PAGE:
The Breakfast Club was for teenagers. It featured five archetypal kids—a pampered princess, a jock, a nerd, a rebel and an outcast—marooned together in a Saturday-morning detention, little by little realizing that they're all concealing secrets and vulnerabilities under their labels. "We're all pretty bizarre," observes one. "Some of us are just better at hiding it, that's all."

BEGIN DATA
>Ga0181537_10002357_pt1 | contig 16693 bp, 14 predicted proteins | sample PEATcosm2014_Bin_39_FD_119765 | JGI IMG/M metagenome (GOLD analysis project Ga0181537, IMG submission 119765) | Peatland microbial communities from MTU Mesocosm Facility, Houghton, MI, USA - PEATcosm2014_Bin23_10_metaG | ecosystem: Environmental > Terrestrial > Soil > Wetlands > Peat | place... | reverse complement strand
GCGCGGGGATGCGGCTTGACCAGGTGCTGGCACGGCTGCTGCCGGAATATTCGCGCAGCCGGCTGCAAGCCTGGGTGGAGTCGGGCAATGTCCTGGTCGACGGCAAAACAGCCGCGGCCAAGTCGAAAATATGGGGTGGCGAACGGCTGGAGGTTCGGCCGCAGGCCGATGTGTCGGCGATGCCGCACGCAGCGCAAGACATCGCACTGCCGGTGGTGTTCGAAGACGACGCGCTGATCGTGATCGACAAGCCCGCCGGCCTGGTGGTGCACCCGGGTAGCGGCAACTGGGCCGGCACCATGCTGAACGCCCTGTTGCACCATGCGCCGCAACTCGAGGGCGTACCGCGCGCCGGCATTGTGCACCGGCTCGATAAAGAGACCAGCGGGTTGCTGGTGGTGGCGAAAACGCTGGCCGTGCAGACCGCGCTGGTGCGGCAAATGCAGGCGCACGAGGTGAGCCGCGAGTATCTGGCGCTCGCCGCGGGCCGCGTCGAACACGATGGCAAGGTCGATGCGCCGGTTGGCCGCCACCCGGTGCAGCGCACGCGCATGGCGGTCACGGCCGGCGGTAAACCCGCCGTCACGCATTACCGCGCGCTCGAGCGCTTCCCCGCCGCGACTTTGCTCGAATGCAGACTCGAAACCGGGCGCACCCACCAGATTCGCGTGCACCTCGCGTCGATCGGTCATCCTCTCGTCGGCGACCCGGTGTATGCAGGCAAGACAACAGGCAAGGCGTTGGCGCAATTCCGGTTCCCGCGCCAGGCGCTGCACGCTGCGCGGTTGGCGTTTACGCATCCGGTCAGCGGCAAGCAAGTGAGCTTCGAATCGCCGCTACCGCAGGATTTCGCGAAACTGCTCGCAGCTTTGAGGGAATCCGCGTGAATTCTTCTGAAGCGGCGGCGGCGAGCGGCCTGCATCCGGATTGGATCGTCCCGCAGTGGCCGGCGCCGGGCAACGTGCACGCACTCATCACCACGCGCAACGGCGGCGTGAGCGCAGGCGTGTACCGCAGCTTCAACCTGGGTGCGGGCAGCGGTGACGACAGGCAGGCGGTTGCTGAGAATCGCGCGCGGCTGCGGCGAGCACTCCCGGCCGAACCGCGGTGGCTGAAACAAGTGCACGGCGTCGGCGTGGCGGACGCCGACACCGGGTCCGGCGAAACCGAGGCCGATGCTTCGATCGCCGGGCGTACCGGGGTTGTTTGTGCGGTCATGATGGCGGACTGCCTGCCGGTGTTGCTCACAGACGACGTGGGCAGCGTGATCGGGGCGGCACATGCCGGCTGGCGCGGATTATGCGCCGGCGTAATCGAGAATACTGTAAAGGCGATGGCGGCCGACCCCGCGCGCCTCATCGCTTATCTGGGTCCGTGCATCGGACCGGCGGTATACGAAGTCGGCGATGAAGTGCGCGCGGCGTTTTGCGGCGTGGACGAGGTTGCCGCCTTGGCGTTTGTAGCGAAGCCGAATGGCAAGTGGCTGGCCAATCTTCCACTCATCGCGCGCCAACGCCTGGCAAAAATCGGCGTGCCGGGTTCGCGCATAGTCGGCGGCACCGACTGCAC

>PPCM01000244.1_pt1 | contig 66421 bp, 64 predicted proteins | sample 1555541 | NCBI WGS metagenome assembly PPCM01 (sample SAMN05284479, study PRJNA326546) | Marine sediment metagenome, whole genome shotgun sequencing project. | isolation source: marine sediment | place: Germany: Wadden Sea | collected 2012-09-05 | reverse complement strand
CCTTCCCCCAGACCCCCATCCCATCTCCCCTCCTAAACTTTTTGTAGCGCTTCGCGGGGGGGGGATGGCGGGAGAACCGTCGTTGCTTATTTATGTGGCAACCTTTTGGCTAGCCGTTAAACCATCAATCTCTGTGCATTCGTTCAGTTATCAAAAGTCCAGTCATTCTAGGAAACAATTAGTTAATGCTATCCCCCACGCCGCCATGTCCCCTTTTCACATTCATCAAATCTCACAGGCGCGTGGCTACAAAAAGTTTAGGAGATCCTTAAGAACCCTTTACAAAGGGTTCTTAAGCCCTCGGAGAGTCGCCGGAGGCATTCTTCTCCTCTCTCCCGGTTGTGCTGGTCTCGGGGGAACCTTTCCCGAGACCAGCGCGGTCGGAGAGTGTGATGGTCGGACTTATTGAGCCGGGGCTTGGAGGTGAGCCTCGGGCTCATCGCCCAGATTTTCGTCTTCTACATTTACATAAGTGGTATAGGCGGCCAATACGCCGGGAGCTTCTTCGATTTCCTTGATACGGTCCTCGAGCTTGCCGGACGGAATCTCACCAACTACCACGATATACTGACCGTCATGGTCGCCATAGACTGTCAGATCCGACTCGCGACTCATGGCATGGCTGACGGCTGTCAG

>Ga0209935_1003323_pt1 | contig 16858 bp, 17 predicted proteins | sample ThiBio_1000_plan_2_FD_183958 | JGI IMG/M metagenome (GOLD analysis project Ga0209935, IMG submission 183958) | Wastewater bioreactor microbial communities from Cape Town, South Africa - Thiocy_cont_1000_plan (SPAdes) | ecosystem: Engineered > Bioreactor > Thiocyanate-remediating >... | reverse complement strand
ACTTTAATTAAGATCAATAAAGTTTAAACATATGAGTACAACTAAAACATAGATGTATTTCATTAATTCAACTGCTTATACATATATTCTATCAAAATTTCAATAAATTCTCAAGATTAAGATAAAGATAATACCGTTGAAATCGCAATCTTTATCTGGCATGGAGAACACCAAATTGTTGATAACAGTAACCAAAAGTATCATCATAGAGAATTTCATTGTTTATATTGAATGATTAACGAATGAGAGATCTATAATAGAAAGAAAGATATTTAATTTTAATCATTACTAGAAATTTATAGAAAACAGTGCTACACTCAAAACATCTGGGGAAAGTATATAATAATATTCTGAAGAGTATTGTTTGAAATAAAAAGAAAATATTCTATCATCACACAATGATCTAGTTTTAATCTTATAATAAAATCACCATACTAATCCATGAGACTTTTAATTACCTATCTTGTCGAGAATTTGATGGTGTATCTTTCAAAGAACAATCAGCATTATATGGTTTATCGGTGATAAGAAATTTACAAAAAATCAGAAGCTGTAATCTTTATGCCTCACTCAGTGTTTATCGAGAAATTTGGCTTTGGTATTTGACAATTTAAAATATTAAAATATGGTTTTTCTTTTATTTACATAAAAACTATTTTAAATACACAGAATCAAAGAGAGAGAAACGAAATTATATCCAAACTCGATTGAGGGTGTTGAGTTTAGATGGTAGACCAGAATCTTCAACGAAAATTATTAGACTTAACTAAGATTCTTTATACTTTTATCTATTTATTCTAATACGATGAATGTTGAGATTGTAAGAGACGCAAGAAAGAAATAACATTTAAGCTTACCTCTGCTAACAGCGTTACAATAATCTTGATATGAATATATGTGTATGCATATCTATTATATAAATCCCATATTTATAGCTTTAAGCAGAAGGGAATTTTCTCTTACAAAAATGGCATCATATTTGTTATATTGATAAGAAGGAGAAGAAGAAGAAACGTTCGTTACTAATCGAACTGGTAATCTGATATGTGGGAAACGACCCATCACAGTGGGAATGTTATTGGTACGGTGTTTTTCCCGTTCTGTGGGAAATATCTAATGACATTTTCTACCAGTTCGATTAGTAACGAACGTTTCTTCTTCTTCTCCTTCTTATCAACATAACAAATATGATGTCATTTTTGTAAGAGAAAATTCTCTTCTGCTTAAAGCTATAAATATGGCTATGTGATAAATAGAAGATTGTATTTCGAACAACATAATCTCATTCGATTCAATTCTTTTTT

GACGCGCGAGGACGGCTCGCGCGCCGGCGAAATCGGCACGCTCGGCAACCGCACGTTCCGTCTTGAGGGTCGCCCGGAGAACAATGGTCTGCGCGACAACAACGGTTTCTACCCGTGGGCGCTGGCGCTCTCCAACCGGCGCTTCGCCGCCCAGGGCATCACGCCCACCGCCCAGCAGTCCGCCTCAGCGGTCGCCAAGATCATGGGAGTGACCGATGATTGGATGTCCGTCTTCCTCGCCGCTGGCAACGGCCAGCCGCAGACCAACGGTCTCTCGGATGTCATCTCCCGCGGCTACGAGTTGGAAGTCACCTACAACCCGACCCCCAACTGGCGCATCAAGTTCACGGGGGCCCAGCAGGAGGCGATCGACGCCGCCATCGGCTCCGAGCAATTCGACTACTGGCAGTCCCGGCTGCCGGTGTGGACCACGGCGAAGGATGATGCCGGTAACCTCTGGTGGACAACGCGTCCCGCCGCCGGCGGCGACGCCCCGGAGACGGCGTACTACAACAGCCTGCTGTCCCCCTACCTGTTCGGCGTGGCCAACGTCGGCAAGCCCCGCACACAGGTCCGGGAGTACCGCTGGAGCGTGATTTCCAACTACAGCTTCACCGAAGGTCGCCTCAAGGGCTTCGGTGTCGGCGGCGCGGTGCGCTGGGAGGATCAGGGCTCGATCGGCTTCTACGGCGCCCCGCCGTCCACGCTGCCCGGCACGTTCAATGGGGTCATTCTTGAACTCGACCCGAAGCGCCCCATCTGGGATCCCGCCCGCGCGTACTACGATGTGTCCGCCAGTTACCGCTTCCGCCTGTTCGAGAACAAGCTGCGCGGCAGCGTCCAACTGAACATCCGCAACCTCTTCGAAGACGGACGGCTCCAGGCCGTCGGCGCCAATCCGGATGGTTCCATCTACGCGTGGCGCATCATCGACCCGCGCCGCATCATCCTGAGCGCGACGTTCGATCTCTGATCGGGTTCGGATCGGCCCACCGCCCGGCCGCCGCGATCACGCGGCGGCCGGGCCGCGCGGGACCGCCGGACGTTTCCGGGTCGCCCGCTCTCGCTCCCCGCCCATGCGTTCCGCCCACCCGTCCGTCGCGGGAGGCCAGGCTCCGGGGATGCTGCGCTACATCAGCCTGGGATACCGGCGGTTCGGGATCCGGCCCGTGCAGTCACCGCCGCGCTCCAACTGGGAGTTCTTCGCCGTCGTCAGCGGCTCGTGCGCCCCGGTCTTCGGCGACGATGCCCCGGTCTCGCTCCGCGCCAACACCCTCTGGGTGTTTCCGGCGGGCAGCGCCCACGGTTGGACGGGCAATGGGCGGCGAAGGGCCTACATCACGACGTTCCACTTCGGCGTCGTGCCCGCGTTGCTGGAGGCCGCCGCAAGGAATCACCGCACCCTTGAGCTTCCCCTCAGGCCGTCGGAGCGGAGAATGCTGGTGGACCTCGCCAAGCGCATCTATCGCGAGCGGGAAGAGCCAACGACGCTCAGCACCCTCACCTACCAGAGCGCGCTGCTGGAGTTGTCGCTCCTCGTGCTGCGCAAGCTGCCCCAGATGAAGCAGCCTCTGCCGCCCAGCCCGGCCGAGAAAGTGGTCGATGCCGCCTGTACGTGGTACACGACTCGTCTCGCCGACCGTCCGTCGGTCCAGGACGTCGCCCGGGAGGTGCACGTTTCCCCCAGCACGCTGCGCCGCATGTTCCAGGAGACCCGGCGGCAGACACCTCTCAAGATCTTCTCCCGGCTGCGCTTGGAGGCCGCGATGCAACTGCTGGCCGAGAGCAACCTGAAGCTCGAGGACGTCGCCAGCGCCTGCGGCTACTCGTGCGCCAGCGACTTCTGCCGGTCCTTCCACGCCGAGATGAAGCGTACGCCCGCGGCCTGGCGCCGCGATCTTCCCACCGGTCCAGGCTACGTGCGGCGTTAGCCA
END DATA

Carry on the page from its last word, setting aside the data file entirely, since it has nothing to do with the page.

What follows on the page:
In Grown-ish, the high school kids have turned into first- and second-year college students, including Zoey, the eldest daughter in Black-ish (played by Yara Shahidi). The detention hall is now a class that runs from midnight to 2 a.m., taught by a mostly absentee adjunct professor with an erotic fixation on drones and attended almost exclusively by whores and methheads. And the kids' secrets reflect that three decades have passed; overbearing dads have been replaced by drug-dealing and manipulative moms by closeted bisexuality. But other than that, television critic Glenn Garvin explains, the show is maddeningly familiar.